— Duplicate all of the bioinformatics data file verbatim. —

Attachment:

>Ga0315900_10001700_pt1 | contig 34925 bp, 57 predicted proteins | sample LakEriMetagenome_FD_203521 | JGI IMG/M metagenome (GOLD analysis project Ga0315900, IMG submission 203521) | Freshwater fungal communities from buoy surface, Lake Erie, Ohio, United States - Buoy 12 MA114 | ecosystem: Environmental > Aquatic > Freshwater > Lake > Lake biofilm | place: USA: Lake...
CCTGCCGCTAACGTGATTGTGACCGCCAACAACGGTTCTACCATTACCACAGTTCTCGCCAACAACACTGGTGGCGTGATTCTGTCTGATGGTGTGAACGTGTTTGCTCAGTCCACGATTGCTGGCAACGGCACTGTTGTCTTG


>Ga0315900_10001700_pt1 | contig 34925 bp, 57 predicted proteins | sample LakEriMetagenome_FD_203521 | JGI IMG/M metagenome (GOLD analysis project Ga0315900, IMG submission 203521) | Freshwater fungal communities from buoy surface, Lake Erie, Ohio, United States - Buoy 12 MA114 | ecosystem: Environmental > Aquatic > Freshwater > Lake > Lake biofilm | place: USA: Lake...
CCTGCCGCTAACGTGATTGTGACCGCCAACAACGGTTCTACCATTACCACAGTTCTCGCCAACAACACTGGTGGCGTGATTCTGTCTGATGGTGTGAACGTGTTTGCTCAGTCCACGATTGCTGGCAACGGCACTGTTGTCTTG